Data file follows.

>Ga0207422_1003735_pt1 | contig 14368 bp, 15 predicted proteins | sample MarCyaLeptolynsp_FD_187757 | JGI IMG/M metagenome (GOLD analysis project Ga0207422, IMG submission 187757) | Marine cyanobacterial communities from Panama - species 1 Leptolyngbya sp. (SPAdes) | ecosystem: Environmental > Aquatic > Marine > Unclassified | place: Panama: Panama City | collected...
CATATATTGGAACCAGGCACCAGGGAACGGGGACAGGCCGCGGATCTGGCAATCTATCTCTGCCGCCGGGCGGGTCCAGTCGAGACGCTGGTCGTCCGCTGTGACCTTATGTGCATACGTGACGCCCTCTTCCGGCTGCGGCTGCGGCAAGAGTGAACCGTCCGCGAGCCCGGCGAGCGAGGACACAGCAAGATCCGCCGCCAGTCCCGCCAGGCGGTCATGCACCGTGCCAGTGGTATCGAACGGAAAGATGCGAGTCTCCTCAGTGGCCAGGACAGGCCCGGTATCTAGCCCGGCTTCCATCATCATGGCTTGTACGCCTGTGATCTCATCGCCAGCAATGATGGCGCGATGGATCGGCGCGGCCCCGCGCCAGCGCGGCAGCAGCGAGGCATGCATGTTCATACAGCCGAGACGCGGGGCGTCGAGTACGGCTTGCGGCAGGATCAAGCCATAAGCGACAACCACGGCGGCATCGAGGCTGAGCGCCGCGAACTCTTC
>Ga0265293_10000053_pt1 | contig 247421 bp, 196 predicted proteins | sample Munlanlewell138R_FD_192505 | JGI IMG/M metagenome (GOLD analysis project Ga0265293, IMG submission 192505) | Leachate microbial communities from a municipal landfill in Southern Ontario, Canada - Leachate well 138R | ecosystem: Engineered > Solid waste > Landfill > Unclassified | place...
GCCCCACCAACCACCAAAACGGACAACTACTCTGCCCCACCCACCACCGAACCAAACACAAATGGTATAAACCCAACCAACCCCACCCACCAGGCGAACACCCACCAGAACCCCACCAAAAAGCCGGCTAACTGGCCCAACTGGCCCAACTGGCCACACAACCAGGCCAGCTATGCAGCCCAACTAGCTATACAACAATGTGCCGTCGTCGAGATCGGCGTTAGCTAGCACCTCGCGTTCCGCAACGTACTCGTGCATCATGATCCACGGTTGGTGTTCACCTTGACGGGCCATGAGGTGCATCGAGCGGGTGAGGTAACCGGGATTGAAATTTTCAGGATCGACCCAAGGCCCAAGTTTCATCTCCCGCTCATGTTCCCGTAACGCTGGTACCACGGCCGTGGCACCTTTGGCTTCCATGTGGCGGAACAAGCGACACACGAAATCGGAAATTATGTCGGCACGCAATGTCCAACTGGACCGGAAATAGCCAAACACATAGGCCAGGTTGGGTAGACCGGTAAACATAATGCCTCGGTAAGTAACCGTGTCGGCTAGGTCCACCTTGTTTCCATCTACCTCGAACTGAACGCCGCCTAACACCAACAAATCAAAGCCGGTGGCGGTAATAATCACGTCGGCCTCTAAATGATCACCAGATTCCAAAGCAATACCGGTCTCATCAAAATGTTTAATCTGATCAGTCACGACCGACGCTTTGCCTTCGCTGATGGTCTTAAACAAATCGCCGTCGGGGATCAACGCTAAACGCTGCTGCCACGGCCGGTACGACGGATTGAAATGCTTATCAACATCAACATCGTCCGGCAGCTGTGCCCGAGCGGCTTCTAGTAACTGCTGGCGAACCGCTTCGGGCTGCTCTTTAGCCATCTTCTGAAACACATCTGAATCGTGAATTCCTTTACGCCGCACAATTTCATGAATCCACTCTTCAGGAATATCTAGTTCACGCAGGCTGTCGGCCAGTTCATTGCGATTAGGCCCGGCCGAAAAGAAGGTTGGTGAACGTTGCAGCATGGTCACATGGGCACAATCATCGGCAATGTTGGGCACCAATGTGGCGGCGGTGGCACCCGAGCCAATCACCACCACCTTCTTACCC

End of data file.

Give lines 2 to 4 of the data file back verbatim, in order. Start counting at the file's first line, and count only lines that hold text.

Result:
CATATATTGGAACCAGGCACCAGGGAACGGGGACAGGCCGCGGATCTGGCAATCTATCTCTGCCGCCGGGCGGGTCCAGTCGAGACGCTGGTCGTCCGCTGTGACCTTATGTGCATACGTGACGCCCTCTTCCGGCTGCGGCTGCGGCAAGAGTGAACCGTCCGCGAGCCCGGCGAGCGAGGACACAGCAAGATCCGCCGCCAGTCCCGCCAGGCGGTCATGCACCGTGCCAGTGGTATCGAACGGAAAGATGCGAGTCTCCTCAGTGGCCAGGACAGGCCCGGTATCTAGCCCGGCTTCCATCATCATGGCTTGTACGCCTGTGATCTCATCGCCAGCAATGATGGCGCGATGGATCGGCGCGGCCCCGCGCCAGCGCGGCAGCAGCGAGGCATGCATGTTCATACAGCCGAGACGCGGGGCGTCGAGTACGGCTTGCGGCAGGATCAAGCCATAAGCGACAACCACGGCGGCATCGAGGCTGAGCGCCGCGAACTCTTC
>Ga0265293_10000053_pt1 | contig 247421 bp, 196 predicted proteins | sample Munlanlewell138R_FD_192505 | JGI IMG/M metagenome (GOLD analysis project Ga0265293, IMG submission 192505) | Leachate microbial communities from a municipal landfill in Southern Ontario, Canada - Leachate well 138R | ecosystem: Engineered > Solid waste > Landfill > Unclassified | place...
GCCCCACCAACCACCAAAACGGACAACTACTCTGCCCCACCCACCACCGAACCAAACACAAATGGTATAAACCCAACCAACCCCACCCACCAGGCGAACACCCACCAGAACCCCACCAAAAAGCCGGCTAACTGGCCCAACTGGCCCAACTGGCCACACAACCAGGCCAGCTATGCAGCCCAACTAGCTATACAACAATGTGCCGTCGTCGAGATCGGCGTTAGCTAGCACCTCGCGTTCCGCAACGTACTCGTGCATCATGATCCACGGTTGGTGTTCACCTTGACGGGCCATGAGGTGCATCGAGCGGGTGAGGTAACCGGGATTGAAATTTTCAGGATCGACCCAAGGCCCAAGTTTCATCTCCCGCTCATGTTCCCGTAACGCTGGTACCACGGCCGTGGCACCTTTGGCTTCCATGTGGCGGAACAAGCGACACACGAAATCGGAAATTATGTCGGCACGCAATGTCCAACTGGACCGGAAATAGCCAAACACATAGGCCAGGTTGGGTAGACCGGTAAACATAATGCCTCGGTAAGTAACCGTGTCGGCTAGGTCCACCTTGTTTCCATCTACCTCGAACTGAACGCCGCCTAACACCAACAAATCAAAGCCGGTGGCGGTAATAATCACGTCGGCCTCTAAATGATCACCAGATTCCAAAGCAATACCGGTCTCATCAAAATGTTTAATCTGATCAGTCACGACCGACGCTTTGCCTTCGCTGATGGTCTTAAACAAATCGCCGTCGGGGATCAACGCTAAACGCTGCTGCCACGGCCGGTACGACGGATTGAAATGCTTATCAACATCAACATCGTCCGGCAGCTGTGCCCGAGCGGCTTCTAGTAACTGCTGGCGAACCGCTTCGGGCTGCTCTTTAGCCATCTTCTGAAACACATCTGAATCGTGAATTCCTTTACGCCGCACAATTTCATGAATCCACTCTTCAGGAATATCTAGTTCACGCAGGCTGTCGGCCAGTTCATTGCGATTAGGCCCGGCCGAAAAGAAGGTTGGTGAACGTTGCAGCATGGTCACATGGGCACAATCATCGGCAATGTTGGGCACCAATGTGGCGGCGGTGGCACCCGAGCCAATCACCACCACCTTCTTACCC